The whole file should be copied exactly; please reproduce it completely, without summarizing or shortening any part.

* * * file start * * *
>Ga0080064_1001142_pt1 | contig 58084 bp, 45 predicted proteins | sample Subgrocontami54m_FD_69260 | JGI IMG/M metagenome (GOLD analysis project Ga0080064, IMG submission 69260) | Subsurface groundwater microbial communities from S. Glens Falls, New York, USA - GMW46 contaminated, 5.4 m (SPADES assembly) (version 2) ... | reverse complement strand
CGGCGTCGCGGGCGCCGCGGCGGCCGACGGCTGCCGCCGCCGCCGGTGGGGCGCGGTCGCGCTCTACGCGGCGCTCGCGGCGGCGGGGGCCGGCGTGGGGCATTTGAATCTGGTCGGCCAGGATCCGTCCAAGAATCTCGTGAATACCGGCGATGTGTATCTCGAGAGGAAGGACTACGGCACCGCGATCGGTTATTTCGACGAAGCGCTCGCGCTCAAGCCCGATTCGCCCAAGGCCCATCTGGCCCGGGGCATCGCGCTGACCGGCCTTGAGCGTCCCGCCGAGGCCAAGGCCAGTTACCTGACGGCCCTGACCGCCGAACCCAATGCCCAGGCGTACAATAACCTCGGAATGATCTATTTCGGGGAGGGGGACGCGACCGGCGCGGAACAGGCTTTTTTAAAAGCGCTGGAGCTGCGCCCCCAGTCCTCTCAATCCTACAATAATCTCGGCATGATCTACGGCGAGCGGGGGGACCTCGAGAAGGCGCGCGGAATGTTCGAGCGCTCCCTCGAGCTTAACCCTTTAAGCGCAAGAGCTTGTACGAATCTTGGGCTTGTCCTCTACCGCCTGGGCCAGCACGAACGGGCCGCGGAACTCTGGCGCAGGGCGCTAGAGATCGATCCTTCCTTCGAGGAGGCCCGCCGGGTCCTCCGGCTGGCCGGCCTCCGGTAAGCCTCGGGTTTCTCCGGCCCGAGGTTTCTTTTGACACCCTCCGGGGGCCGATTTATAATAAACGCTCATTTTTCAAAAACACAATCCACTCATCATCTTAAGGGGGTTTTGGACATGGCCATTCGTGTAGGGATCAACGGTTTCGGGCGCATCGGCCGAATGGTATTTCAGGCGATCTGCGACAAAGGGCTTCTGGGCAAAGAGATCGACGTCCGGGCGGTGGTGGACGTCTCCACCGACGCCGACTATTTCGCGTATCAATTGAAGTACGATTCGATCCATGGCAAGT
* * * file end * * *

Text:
>Ga0080064_1001142_pt1 | contig 58084 bp, 45 predicted proteins | sample Subgrocontami54m_FD_69260 | JGI IMG/M metagenome (GOLD analysis project Ga0080064, IMG submission 69260) | Subsurface groundwater microbial communities from S. Glens Falls, New York, USA - GMW46 contaminated, 5.4 m (SPADES assembly) (version 2) ... | reverse complement strand
CGGCGTCGCGGGCGCCGCGGCGGCCGACGGCTGCCGCCGCCGCCGGTGGGGCGCGGTCGCGCTCTACGCGGCGCTCGCGGCGGCGGGGGCCGGCGTGGGGCATTTGAATCTGGTCGGCCAGGATCCGTCCAAGAATCTCGTGAATACCGGCGATGTGTATCTCGAGAGGAAGGACTACGGCACCGCGATCGGTTATTTCGACGAAGCGCTCGCGCTCAAGCCCGATTCGCCCAAGGCCCATCTGGCCCGGGGCATCGCGCTGACCGGCCTTGAGCGTCCCGCCGAGGCCAAGGCCAGTTACCTGACGGCCCTGACCGCCGAACCCAATGCCCAGGCGTACAATAACCTCGGAATGATCTATTTCGGGGAGGGGGACGCGACCGGCGCGGAACAGGCTTTTTTAAAAGCGCTGGAGCTGCGCCCCCAGTCCTCTCAATCCTACAATAATCTCGGCATGATCTACGGCGAGCGGGGGGACCTCGAGAAGGCGCGCGGAATGTTCGAGCGCTCCCTCGAGCTTAACCCTTTAAGCGCAAGAGCTTGTACGAATCTTGGGCTTGTCCTCTACCGCCTGGGCCAGCACGAACGGGCCGCGGAACTCTGGCGCAGGGCGCTAGAGATCGATCCTTCCTTCGAGGAGGCCCGCCGGGTCCTCCGGCTGGCCGGCCTCCGGTAAGCCTCGGGTTTCTCCGGCCCGAGGTTTCTTTTGACACCCTCCGGGGGCCGATTTATAATAAACGCTCATTTTTCAAAAACACAATCCACTCATCATCTTAAGGGGGTTTTGGACATGGCCATTCGTGTAGGGATCAACGGTTTCGGGCGCATCGGCCGAATGGTATTTCAGGCGATCTGCGACAAAGGGCTTCTGGGCAAAGAGATCGACGTCCGGGCGGTGGTGGACGTCTCCACCGACGCCGACTATTTCGCGTATCAATTGAAGTACGATTCGATCCATGGCAAGT